Domotz is a little more difficult to classify as it is not strictly an insurance proposition. The company plays in the space of the Internet of Things and the smart home. The insurance angle is providing information to the customer that will help reduce claims through smart home management (e.g. the customer gets an alert if running water is detected and nobody is home). Insurers might therefore offer discounts to those who install such systems. As such, it is perhaps similar to the wave some years ago when insurers encouraged drivers to fit alarms and immobilizers in their cars before they were standard issue.
Quantifyle’s proposition is based on driving good customer behavior for wellness by motivating people to achieve fitness goals. Insurers have already played in this area — most noticeably Vitality, whose entire proposition is built around rewarding customers for their lifestyle.
The last firm presenting is alone in this category, although others touched upon it.
Fitsense demonstrated how it can harness the data collected from wearable tech (such as fitness trackers and smartphones) and overlay that with environmental information to provide the insurer insight into a customer’s lifestyle and behavior. Undoubtedly, there is great insight to be had, but the key element here will be the willingness of consumers to adopt and provide that information to insurers. (Location-aware information was also touched on by Spixii, which speculated that its app could provide, for example, travel insurance options that depend on the travel profile of the individual.)
This leads us into the important area of privacy and ownership of that information, with consumers rightly being concerned about the erosion of their privacy. While the youngest generation of consumers are likely to be increasingly less concerned, the adoption will need to happen slowly to bring customers along. There is also the risk of consumer self-selection (similar to the current adoption of “driving standards” apps by motor insurers), and it raises the moral question of whether increasingly individualized risk pricing is at odds with the original insurance principle of pooling of risks.
So, What Was Missing?
Invariably, InsurTech “innovation” majors on the three areas highlighted above — they are usually the easiest to move elements of the insurance process forward into the digital world but, therefore, are not necessarily disruptive, instead shifting the margin of current offerings. Two areas of development were conspicuous by their absence:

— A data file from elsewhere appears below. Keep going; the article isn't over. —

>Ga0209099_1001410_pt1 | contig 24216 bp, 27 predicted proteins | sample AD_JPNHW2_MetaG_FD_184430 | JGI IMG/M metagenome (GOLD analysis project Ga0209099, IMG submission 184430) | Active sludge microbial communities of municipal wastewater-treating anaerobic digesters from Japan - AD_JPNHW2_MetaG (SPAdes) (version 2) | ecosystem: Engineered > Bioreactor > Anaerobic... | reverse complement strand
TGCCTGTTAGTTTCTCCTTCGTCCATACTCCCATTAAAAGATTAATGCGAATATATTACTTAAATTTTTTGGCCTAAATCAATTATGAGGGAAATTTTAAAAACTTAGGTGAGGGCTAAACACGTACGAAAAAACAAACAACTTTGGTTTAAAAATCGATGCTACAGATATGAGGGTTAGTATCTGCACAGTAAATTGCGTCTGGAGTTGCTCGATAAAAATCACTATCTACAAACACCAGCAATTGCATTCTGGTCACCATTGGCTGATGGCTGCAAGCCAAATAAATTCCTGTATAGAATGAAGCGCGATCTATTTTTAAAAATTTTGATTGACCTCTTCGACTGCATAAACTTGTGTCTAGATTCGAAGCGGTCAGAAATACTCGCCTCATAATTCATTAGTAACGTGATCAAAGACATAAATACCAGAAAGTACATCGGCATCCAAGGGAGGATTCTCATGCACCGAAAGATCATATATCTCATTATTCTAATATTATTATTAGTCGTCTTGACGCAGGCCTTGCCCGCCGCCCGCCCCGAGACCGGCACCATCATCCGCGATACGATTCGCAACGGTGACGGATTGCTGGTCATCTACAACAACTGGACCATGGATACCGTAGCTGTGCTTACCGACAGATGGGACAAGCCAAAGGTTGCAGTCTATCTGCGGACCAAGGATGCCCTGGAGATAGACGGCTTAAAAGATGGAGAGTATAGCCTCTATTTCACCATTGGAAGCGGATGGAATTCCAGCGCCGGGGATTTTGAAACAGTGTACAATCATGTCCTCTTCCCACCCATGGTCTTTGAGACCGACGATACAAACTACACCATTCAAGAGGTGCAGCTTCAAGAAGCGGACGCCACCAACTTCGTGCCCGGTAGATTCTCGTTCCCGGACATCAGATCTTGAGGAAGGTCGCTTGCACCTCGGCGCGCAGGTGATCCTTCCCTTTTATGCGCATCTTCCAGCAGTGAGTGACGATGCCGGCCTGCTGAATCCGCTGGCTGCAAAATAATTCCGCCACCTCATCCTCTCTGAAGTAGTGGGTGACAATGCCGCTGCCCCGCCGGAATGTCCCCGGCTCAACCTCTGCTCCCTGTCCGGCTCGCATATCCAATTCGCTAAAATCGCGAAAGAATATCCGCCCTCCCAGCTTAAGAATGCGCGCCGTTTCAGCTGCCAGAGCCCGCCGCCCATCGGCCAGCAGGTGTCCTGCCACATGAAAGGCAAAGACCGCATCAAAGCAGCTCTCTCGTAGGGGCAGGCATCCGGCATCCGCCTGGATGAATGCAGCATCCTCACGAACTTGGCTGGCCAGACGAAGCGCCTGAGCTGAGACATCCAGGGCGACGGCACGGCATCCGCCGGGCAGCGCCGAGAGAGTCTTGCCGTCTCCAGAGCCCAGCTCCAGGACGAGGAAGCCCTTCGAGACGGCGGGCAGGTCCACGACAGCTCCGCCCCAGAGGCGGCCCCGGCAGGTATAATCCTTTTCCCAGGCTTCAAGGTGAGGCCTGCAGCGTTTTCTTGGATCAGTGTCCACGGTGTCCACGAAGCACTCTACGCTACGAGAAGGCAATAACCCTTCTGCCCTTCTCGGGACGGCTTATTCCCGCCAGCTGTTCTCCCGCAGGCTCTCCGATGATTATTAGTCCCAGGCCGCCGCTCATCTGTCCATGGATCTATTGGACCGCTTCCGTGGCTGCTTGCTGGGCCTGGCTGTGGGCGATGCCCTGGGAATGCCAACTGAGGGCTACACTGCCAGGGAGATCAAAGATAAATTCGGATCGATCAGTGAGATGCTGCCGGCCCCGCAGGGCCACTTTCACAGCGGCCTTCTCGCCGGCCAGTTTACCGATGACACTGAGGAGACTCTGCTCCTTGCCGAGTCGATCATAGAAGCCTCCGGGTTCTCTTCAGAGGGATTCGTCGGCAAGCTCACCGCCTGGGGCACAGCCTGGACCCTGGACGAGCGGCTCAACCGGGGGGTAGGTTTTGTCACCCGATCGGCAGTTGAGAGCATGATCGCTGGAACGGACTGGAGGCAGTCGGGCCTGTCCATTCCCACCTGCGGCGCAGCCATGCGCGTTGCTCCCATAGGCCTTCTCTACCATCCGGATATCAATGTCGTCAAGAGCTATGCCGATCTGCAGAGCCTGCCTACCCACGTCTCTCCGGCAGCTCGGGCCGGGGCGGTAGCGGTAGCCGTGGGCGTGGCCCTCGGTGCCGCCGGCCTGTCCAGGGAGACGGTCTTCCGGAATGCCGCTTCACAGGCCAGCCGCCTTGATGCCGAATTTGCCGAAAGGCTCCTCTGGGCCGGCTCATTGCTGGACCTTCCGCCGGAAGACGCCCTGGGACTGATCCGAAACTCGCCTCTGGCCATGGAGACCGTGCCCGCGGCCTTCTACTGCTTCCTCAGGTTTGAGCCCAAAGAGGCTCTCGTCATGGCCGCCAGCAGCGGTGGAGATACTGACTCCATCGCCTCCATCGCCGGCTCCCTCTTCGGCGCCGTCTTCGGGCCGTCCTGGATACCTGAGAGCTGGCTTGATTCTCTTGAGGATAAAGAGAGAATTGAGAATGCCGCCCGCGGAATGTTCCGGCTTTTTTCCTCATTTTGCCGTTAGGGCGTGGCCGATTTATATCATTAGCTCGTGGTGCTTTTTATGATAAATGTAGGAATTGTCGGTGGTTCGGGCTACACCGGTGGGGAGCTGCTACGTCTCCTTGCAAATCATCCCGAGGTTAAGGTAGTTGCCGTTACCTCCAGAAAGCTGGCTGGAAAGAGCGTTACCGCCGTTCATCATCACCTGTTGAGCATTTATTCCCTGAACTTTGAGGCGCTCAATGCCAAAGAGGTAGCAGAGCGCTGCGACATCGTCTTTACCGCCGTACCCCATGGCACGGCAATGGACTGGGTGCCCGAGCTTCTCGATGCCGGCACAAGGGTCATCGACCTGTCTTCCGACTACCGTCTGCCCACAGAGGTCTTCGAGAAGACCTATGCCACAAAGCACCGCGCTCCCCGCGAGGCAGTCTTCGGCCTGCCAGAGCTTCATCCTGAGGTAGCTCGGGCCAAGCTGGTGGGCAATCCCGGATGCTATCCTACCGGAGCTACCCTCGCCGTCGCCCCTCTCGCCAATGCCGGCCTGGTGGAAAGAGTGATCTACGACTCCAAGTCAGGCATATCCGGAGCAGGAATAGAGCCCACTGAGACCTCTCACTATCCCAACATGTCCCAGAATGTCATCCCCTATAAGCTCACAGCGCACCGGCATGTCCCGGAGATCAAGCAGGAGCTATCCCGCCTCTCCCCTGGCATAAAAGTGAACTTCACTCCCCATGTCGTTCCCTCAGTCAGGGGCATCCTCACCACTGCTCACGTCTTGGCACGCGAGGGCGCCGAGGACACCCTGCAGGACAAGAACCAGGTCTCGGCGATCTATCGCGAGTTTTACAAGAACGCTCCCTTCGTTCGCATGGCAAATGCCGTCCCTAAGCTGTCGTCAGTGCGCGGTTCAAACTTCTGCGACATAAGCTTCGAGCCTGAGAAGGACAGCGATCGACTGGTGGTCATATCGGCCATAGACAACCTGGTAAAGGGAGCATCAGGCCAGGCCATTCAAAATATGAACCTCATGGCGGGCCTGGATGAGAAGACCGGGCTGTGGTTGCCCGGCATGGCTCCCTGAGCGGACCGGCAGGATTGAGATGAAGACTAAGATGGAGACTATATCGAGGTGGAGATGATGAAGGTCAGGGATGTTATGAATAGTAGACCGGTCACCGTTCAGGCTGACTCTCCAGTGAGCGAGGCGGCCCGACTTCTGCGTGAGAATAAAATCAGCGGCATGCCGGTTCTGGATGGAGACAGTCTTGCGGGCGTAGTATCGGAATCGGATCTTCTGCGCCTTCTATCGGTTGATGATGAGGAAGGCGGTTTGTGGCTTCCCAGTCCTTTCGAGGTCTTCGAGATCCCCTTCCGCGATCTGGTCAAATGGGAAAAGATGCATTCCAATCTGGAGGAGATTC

This is an area where there are a few start-ups dabbling, but they haven’t yet reached any critical mass. Key inhibitors are traditional barriers to entry to the world of insurance, namely regulation and, in particular, capital requirements. It is a fast-moving area and one where, potentially, blockchain technology will grow out of its hype to provide a compelling proposition that satisfies regulators. In particular, recent work suggests that using the Lloyd’s of London model as template and porting to a blockchain model could provide the tipping point.
Consumer-Owned Risk Assessment
While big data has been touted as a way for insurers to get rich, detail on their customers and individualized risk assessment (which, in and of itself is simply a further iteration of the traditional model with more data) leads to issues of privacy and the moral question of individual versus pooling of risk. There is a paradigm shift in the interaction of consumers with institutions in the digital age that isn’t reflected here — that in which the consumer has more power and takes ownership of his or her own data. As such, this could break the mold of the traditional insurance product silos and be truly disruptive. In the new age, the dynamic is reversed, and the richness of data and the assessment of risks an individual faces do not belong to the institution — instead, control is with the individual, who, in turn, get the insight that allows them the power to manage a risk profile.
See Also: A Mental Framework for InsurTech
This shift has started in wealth management, and it seems natural that insurance will follow. New players in this sector will not be the traditional insurer, as the focus will need to be on providing the value to the consumer with the ownership of the data and allowing the consumer to manage it. This sits more easily with the business model of companies such as Google or Facebook than with the incumbents in the insurance market.
Nothing I saw in these presentations made me believe this group of companies would be genuinely disruptive (or, indeed made me reach for the checkbook to invest). When compared with the broader FinTech spectrum or tech-centric events, the afternoon felt less slick and less innovative. InsurTech is still young, so there is still a lot of maturing to do, but there were one or two hints from these companies that may stimulate discussion, which, in turn, might lead to genuine innovation.